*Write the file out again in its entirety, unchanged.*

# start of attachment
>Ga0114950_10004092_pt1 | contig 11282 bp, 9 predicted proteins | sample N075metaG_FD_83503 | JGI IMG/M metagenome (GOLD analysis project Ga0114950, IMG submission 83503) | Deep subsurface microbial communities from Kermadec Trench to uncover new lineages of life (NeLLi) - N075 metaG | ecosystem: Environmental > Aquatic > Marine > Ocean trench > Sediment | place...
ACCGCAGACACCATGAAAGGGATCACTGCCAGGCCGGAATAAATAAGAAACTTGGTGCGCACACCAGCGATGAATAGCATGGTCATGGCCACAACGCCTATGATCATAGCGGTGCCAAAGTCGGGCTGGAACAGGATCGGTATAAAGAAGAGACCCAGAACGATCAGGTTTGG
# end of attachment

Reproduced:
>Ga0114950_10004092_pt1 | contig 11282 bp, 9 predicted proteins | sample N075metaG_FD_83503 | JGI IMG/M metagenome (GOLD analysis project Ga0114950, IMG submission 83503) | Deep subsurface microbial communities from Kermadec Trench to uncover new lineages of life (NeLLi) - N075 metaG | ecosystem: Environmental > Aquatic > Marine > Ocean trench > Sediment | place...
ACCGCAGACACCATGAAAGGGATCACTGCCAGGCCGGAATAAATAAGAAACTTGGTGCGCACACCAGCGATGAATAGCATGGTCATGGCCACAACGCCTATGATCATAGCGGTGCCAAAGTCGGGCTGGAACAGGATCGGTATAAAGAAGAGACCCAGAACGATCAGGTTTGG